All Dogs Go to Heaven 2
What parents need to know
Parents Need to Know
Parents need to know that the plot includes references to Hell and the Devil, who is portrayed in the character Red. This may frighten the youngest children. Christian families may object to the characterization of death and the afterlife. The plot has tense moments and some frightening themes, but carries with it an uplifting message of working together and warns against selfishness. While the film is aimed at children 5 to 7, some older children (12 and up) may also enjoy the film for its animation.
What's the story?
Charlie is bored in dog Heaven and wants to return to Earth. So when his old nemesis Carface escapes with Gabriel's horn, which has the power to open all locks and doors, Charlie and pal Itchy are sent to retrieve it. Charlie soon wants to enjoy his old hangouts, but he is only a ghost. So he accepts from Carface's friend Red the loan of a magical collar that makes him physical. But Red is really the Devil and wants to use the horn for his own evil ends. Charlie learns the error of his selfish ways when he befriends David, a young runaway boy. Charlie and his friends must muster the courage to foil Red's plan to imprison all heavenly dogs in his fiery domain.
Is it any good?
All Dogs Go to Heaven's everydog, Charlie B. Barkin, is back in a sequel that's even more off-kilter than the popular original. In this bizarre coming-of-age story, Charlie leaves dog Heaven, confronts the Devil, and learns to be less selfish. ALL DOGS GO TO HEAVEN 2 is a fast-moving tale that will compel most viewers simply because it is so unusual. The characters have flaws that give them room to grow in the film.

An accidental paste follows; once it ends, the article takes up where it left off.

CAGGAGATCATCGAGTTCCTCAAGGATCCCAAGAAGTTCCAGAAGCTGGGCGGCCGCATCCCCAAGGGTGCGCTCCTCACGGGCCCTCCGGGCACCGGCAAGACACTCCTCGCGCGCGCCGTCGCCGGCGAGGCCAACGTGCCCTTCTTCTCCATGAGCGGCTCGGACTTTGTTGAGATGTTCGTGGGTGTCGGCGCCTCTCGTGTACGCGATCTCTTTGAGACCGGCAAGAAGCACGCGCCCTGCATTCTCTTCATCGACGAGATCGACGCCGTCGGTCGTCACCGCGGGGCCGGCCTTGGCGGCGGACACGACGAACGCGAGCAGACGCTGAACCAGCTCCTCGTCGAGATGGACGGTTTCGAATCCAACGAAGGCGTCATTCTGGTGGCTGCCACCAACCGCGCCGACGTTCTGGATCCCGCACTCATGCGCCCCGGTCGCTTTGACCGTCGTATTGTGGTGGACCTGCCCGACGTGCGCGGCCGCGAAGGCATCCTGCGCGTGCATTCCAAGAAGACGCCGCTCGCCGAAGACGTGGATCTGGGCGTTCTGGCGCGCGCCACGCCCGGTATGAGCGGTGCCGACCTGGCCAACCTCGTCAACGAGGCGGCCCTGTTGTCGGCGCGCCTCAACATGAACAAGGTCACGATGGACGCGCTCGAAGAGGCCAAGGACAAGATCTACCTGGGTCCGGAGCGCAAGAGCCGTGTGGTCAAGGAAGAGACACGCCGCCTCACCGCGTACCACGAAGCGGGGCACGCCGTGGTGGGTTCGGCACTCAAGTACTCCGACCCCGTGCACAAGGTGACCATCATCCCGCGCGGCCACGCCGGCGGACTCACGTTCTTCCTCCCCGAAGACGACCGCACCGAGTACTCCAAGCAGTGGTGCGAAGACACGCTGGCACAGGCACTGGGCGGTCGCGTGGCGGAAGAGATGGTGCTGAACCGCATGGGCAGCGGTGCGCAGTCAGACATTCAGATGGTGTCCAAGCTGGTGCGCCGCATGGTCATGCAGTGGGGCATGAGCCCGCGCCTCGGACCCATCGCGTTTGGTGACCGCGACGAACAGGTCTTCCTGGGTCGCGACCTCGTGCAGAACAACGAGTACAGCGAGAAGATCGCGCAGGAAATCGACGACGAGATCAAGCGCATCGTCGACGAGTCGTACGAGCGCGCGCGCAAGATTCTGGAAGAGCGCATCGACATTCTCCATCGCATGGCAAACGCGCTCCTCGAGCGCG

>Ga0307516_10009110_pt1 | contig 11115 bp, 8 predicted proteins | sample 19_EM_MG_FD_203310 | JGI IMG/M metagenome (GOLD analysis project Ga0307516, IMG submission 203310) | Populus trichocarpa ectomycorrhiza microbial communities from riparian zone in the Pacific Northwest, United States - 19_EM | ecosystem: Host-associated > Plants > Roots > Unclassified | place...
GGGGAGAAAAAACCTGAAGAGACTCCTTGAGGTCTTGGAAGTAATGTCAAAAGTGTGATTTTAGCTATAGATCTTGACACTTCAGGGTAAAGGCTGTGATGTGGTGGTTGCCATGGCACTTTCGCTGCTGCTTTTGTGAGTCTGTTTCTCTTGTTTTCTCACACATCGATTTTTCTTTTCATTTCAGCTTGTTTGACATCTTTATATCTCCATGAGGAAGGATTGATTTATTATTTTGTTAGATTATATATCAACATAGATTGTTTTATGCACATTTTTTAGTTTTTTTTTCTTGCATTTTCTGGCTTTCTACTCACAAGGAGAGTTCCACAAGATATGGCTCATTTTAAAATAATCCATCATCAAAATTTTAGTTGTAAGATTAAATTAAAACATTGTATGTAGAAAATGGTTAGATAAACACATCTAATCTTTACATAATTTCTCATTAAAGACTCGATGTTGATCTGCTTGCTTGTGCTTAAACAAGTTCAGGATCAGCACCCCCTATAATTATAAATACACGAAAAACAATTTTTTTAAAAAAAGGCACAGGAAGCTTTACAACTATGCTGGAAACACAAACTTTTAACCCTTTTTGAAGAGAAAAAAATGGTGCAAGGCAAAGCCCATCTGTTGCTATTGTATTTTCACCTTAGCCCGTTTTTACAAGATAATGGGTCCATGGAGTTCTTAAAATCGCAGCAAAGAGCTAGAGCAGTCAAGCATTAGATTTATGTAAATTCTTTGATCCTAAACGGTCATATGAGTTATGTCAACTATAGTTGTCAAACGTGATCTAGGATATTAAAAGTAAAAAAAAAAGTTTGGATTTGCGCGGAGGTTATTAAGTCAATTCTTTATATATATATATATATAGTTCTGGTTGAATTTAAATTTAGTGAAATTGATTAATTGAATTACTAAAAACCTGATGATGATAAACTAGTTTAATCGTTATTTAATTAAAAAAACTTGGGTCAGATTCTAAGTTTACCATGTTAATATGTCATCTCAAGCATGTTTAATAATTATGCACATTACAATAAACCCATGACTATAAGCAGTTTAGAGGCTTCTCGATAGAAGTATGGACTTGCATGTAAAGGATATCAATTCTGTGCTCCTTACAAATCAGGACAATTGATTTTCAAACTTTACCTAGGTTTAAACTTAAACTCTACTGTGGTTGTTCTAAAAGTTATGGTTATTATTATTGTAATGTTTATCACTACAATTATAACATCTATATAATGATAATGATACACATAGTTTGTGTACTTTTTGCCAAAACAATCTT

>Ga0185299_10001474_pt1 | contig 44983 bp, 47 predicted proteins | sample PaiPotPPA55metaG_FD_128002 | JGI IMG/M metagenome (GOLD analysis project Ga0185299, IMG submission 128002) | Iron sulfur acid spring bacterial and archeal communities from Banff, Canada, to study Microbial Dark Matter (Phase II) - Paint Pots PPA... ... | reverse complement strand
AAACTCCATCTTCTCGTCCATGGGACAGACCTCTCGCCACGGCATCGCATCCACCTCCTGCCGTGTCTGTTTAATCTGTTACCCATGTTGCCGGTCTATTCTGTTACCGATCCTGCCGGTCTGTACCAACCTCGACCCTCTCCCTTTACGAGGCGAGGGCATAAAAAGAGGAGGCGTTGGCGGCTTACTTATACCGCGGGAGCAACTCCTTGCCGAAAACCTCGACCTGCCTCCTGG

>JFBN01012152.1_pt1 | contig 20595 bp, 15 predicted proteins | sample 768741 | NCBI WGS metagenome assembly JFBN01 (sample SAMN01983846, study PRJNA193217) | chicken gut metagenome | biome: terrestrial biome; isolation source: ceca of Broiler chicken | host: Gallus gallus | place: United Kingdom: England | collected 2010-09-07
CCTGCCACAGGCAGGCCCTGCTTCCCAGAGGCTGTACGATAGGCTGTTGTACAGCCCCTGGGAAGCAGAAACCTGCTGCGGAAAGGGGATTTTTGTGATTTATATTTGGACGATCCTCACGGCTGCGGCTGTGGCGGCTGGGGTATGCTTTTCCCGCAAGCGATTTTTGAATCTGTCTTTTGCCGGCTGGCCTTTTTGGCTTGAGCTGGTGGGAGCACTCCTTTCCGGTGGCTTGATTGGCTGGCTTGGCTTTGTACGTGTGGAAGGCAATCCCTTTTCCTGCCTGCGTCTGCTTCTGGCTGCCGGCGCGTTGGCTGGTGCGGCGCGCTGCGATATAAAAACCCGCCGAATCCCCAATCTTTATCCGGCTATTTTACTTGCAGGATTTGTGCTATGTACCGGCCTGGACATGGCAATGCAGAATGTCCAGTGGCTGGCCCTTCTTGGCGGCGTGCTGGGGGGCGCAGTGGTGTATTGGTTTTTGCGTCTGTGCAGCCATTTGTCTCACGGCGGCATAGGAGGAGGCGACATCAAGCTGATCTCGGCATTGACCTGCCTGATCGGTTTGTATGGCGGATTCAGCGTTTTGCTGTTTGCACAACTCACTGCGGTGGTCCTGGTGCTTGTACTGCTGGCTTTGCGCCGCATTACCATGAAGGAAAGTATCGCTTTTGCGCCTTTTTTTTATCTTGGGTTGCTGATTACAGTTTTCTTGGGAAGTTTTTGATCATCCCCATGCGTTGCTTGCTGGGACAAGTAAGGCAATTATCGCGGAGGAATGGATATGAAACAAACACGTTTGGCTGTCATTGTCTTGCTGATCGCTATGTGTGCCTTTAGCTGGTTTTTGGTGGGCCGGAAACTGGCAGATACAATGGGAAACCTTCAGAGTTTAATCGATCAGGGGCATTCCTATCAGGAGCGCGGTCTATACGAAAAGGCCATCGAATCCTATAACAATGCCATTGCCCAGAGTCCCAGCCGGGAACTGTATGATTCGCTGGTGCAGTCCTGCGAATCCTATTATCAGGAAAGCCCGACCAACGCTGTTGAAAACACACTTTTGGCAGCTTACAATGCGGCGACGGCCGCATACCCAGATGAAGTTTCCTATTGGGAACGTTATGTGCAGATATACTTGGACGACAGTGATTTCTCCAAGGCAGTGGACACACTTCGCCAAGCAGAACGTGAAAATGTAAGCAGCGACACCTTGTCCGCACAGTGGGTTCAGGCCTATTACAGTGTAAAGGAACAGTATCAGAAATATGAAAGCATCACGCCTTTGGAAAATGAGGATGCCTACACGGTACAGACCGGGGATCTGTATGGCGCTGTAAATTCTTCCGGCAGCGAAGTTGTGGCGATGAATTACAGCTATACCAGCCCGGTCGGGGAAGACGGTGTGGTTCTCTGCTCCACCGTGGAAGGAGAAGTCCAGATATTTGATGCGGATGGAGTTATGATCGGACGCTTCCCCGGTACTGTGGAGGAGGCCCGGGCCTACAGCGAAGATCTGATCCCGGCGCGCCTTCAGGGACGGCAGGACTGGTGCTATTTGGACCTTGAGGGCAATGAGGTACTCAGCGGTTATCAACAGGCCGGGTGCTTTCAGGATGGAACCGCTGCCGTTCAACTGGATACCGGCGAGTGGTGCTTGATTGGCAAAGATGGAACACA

The film may remind parents of former Disney animator Don Bluth, who animated the 1989 original. The film retains much of what made its predecessor a success. The songs are unfortunately lackluster, but the voice actors (including Charlie Sheen, Dom DeLuise, George Hearn and Ernest Borgnine) bring their characters to life.
Families can talk about...
Families can talk about the difference between self-interest and working as a team. When is each appropriate? Also, young David tells his friends that he ran away from home because, with his stepmother pregnant, he feels unwanted. How could his friends and family help him feel wanted?